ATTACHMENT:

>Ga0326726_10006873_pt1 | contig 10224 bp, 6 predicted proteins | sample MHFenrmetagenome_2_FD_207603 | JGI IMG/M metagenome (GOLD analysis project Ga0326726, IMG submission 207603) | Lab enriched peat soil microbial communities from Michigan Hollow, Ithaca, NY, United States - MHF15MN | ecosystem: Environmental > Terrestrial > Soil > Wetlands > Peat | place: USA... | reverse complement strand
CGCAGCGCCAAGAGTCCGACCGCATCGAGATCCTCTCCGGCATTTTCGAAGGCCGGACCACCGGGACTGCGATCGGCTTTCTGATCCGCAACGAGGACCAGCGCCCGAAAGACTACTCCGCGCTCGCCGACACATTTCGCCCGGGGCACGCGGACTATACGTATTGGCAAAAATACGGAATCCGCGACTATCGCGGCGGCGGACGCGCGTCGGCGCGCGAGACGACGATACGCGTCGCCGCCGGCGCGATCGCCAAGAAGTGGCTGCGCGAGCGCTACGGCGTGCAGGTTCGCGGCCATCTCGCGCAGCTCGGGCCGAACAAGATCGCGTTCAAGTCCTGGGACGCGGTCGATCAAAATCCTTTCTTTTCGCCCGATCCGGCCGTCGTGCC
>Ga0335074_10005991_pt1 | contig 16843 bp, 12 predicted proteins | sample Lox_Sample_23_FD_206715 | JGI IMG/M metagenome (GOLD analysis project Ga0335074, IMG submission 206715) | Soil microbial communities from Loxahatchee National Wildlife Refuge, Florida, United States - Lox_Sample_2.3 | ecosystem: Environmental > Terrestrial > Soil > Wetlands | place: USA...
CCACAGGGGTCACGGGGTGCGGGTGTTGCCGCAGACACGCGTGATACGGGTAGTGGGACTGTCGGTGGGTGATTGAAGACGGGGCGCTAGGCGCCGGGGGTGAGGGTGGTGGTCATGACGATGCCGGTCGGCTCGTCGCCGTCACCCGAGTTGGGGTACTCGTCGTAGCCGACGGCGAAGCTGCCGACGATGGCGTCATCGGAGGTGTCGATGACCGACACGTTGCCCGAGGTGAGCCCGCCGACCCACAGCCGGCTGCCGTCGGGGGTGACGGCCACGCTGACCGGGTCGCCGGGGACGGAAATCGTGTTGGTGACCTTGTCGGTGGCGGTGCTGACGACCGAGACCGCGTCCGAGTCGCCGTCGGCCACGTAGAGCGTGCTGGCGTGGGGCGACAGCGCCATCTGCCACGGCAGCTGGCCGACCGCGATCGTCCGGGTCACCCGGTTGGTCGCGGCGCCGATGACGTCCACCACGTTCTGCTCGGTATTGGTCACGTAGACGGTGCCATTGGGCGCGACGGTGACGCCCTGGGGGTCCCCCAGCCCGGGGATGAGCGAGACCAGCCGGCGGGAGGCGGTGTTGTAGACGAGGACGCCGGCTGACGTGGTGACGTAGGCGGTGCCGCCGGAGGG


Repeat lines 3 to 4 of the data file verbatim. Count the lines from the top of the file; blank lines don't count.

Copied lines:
>Ga0335074_10005991_pt1 | contig 16843 bp, 12 predicted proteins | sample Lox_Sample_23_FD_206715 | JGI IMG/M metagenome (GOLD analysis project Ga0335074, IMG submission 206715) | Soil microbial communities from Loxahatchee National Wildlife Refuge, Florida, United States - Lox_Sample_2.3 | ecosystem: Environmental > Terrestrial > Soil > Wetlands | place: USA...
CCACAGGGGTCACGGGGTGCGGGTGTTGCCGCAGACACGCGTGATACGGGTAGTGGGACTGTCGGTGGGTGATTGAAGACGGGGCGCTAGGCGCCGGGGGTGAGGGTGGTGGTCATGACGATGCCGGTCGGCTCGTCGCCGTCACCCGAGTTGGGGTACTCGTCGTAGCCGACGGCGAAGCTGCCGACGATGGCGTCATCGGAGGTGTCGATGACCGACACGTTGCCCGAGGTGAGCCCGCCGACCCACAGCCGGCTGCCGTCGGGGGTGACGGCCACGCTGACCGGGTCGCCGGGGACGGAAATCGTGTTGGTGACCTTGTCGGTGGCGGTGCTGACGACCGAGACCGCGTCCGAGTCGCCGTCGGCCACGTAGAGCGTGCTGGCGTGGGGCGACAGCGCCATCTGCCACGGCAGCTGGCCGACCGCGATCGTCCGGGTCACCCGGTTGGTCGCGGCGCCGATGACGTCCACCACGTTCTGCTCGGTATTGGTCACGTAGACGGTGCCATTGGGCGCGACGGTGACGCCCTGGGGGTCCCCCAGCCCGGGGATGAGCGAGACCAGCCGGCGGGAGGCGGTGTTGTAGACGAGGACGCCGGCTGACGTGGTGACGTAGGCGGTGCCGCCGGAGGG